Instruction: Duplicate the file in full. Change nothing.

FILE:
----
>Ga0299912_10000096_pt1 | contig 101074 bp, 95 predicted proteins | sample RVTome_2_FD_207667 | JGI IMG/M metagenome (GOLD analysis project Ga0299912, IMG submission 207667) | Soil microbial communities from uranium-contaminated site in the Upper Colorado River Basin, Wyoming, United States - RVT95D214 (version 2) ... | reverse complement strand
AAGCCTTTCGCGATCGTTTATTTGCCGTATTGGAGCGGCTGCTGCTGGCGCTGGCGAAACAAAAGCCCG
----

>Ga0299912_10000096_pt1 | contig 101074 bp, 95 predicted proteins | sample RVTome_2_FD_207667 | JGI IMG/M metagenome (GOLD analysis project Ga0299912, IMG submission 207667) | Soil microbial communities from uranium-contaminated site in the Upper Colorado River Basin, Wyoming, United States - RVT95D214 (version 2) ... | reverse complement strand
AAGCCTTTCGCGATCGTTTATTTGCCGTATTGGAGCGGCTGCTGCTGGCGCTGGCGAAACAAAAGCCCG